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TheStreet Open House

Comdex Is Still Gadgetry's Mother Lode

LAS VEGAS -- Even with its reduced size and deflated importance, Comdex is still a week full of red-letter days for the average geek.

Like Christmas, Thanksgiving and a Microsoft launch all rolled together, Comdex lays acre upon acre of technological wizardry before the awed techie. Laptops are lighter at Comdex. Digital cameras are accompanied by their own miniprinters. The mobile phones stand a little thinner and the booming strains of Madonna tunes bump a few decibels louder from the Microsoft (MSFT) booth than on an average day.

We'll translate the experience for you. We have condensed the wonders of Comdex for the layperson, shedding light on the upcoming holiday season, and the gadgets that will come to fruition later in 2002.

Gimme the works: You've been waiting for almighty convergence for about five years. Finally it's ready to ship to stores. Handspring (HAND) introduced its Treo GSM/GPRS phone and PDA to the Comdex crowd in a marketing flurry. The Treo will come out in the spring with email, short messaging and calling on networks such as Cingular's.

Nokia (NOK) displayed its 9290 color-screened phone and PDA combination device. Weighing in at a half-pound, the 9290 looks a bit like the clunky flip-open PDAs your relatives gave you before Palm became popular. It is built for GSM mobile-phone networks and runs the Nokia-backed Symbian operating system instead of the typical Palm OS or Pocket PC 2002 offering. The 9290 was announced in June with planned availability in the first half of 2002 in the Americas. It gives access to short messages, calendaring and contacts, Internet browsing and email with attachments.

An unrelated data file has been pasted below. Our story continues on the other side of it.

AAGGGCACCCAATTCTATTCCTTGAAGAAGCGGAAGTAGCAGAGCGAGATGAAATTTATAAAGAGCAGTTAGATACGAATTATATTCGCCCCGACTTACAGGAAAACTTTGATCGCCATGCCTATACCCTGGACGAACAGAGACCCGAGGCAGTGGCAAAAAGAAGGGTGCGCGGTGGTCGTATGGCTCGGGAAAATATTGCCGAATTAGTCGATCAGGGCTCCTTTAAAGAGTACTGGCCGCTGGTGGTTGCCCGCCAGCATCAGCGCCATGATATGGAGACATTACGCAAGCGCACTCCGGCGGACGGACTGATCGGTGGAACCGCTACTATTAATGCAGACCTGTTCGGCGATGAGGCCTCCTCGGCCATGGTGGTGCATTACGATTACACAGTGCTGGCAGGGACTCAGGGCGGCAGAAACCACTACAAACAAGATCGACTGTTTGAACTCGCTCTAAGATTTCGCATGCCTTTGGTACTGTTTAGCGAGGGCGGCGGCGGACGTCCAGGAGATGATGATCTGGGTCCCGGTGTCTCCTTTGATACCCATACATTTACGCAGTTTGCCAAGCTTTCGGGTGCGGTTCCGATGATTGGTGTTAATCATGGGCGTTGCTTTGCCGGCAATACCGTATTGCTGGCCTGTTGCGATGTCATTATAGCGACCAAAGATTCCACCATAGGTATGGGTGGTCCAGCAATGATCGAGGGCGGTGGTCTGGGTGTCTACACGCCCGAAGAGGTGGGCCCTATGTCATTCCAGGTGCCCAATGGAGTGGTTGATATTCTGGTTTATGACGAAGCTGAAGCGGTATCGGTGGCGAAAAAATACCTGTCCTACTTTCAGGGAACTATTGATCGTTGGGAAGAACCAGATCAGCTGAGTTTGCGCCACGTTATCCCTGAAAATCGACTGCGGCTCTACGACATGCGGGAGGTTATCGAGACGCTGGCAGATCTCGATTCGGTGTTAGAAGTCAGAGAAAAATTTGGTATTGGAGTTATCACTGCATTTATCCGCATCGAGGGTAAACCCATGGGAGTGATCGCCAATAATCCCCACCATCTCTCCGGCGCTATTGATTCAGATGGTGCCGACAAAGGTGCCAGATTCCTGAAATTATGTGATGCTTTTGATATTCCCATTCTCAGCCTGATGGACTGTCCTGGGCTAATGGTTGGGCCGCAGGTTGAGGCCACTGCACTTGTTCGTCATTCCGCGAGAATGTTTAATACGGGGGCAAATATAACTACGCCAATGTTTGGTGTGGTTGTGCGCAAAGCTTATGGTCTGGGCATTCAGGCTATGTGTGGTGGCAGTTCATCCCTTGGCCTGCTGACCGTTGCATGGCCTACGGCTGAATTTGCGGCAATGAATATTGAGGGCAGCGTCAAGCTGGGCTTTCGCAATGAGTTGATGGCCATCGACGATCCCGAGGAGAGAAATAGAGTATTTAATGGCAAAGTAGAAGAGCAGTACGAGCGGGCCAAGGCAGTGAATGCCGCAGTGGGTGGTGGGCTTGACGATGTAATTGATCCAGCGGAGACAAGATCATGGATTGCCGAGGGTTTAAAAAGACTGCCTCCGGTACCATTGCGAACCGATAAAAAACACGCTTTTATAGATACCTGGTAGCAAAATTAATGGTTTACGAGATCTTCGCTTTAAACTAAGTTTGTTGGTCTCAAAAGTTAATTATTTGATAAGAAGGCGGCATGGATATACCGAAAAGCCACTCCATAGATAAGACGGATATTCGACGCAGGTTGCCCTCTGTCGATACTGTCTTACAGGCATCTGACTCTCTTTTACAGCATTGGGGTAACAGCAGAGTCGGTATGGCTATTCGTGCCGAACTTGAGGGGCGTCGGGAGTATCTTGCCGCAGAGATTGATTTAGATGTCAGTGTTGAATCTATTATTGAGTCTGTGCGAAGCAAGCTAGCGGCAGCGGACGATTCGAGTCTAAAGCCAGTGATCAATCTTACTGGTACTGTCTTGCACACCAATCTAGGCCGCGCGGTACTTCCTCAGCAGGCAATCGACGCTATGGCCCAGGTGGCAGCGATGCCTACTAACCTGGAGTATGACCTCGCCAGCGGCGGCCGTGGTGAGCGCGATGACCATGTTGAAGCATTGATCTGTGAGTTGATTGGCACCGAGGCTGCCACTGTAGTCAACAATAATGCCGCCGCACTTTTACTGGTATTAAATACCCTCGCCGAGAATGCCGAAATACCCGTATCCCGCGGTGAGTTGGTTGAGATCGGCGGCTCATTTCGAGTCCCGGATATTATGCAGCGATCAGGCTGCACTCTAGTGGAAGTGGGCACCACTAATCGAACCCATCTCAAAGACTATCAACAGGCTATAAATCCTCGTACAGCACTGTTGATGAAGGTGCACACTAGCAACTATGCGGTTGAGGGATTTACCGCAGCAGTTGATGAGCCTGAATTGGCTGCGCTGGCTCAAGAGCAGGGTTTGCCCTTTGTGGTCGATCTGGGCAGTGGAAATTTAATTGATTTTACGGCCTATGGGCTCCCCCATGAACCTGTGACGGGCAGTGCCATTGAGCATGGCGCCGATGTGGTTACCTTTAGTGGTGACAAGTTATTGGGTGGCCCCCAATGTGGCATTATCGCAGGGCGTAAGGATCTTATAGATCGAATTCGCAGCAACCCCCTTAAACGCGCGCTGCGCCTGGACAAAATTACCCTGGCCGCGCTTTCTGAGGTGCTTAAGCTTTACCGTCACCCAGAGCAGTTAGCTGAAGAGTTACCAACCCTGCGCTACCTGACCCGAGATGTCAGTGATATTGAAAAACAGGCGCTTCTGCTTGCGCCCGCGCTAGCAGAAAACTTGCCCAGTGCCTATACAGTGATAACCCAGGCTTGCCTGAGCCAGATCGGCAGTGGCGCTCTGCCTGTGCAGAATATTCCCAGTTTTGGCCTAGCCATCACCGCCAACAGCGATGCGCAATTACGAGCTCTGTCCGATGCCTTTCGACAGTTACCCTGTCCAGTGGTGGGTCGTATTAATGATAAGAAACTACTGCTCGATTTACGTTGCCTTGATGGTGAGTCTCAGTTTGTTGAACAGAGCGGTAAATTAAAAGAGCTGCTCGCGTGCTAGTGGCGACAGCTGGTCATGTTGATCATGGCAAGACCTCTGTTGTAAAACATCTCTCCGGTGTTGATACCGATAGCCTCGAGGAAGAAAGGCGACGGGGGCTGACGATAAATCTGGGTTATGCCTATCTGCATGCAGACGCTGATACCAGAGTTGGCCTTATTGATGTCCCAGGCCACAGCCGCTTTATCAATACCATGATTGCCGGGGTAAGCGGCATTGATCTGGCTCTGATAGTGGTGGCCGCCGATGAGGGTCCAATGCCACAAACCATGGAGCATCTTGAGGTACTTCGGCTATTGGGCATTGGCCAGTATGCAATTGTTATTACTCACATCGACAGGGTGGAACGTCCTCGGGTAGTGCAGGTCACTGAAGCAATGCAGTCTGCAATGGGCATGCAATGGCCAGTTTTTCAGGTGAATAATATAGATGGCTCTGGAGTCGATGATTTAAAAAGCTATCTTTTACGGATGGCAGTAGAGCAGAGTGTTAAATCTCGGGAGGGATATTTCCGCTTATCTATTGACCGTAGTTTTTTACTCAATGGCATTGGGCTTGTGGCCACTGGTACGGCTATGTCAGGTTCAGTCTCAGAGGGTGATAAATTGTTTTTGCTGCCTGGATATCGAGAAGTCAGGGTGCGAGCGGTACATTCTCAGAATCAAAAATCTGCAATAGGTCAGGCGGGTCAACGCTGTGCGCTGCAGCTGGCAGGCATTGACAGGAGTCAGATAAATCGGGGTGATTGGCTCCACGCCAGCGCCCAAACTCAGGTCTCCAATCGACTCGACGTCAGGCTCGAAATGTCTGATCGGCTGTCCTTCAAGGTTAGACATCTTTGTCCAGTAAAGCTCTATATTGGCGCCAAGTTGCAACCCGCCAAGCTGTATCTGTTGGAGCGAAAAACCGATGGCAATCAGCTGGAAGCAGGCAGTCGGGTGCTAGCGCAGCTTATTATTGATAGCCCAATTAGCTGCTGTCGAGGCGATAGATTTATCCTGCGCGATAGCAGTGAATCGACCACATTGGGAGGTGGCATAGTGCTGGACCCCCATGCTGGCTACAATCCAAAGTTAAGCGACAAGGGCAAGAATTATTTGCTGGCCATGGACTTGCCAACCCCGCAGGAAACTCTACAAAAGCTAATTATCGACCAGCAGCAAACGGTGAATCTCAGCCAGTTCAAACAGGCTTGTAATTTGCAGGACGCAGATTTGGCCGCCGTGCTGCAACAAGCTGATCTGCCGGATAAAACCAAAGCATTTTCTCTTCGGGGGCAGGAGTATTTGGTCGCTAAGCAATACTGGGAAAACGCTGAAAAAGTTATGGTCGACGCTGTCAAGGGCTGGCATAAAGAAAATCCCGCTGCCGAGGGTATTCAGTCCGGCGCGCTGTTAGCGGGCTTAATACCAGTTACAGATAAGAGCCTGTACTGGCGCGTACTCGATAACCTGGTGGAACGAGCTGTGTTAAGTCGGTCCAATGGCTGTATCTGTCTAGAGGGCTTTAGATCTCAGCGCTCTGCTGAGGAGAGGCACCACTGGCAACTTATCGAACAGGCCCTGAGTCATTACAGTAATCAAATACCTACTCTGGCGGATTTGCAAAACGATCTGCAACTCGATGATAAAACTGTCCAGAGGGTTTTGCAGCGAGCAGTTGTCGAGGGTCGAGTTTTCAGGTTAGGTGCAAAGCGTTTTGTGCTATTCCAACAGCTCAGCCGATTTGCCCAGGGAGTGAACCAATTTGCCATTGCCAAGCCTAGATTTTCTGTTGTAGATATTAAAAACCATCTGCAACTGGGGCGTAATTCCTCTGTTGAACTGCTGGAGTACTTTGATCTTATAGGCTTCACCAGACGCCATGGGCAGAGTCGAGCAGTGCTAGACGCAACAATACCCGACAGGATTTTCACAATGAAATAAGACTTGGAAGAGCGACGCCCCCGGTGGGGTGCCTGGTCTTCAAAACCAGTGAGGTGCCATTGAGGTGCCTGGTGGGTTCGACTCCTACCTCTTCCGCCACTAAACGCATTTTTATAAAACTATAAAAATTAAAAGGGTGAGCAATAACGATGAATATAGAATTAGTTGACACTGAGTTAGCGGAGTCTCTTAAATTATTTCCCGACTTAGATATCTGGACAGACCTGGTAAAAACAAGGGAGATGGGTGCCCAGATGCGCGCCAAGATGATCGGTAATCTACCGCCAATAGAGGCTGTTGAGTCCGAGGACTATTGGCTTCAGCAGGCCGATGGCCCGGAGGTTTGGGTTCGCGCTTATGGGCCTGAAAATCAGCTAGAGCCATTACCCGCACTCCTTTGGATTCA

Kyocera's Palm OS-based smart phone, which is available for Sprint PCS and Verizon Wireless customers, reminded us that a $399 device -- excluding any rebates from service providers or retail outlets -- that can deal with data in a mature fashion has been out since March. Back to our senses, we remembered that it's not the capability of the device, but the device plus a working next-generation mobile-phone network that will ring in convergence. Stay tuned for a potential end-of-2002 purchase once your wireless service carrier gets its data-loving networks up and running smoothly.

Geek Chic
Convergence and music dominated the Comdex gadget offerings
Product Type Details Pros Cons
Handspring Treo Mobile phone and PDA combo Available in the spring for GSM/GPRS networks Light, full functioned, great design Relies on wireless carriers rolling out higher data speeds
Samsung Yepp MP3 player $89 to $169 Incredibly small, 1.12 ounces without AAA battery 64 MB of memory is easy to eat up with songs
Sony AIBO Digital robot New 220 version available by the end of November Audio capability and better commands Will lose your real best friends if you spend too much time programming a robotic dog
Nokia 9290 Mobile phone and PDA combo Available during the first half of 2002 Color screen, productivity tools Feels big, not Palm OS-based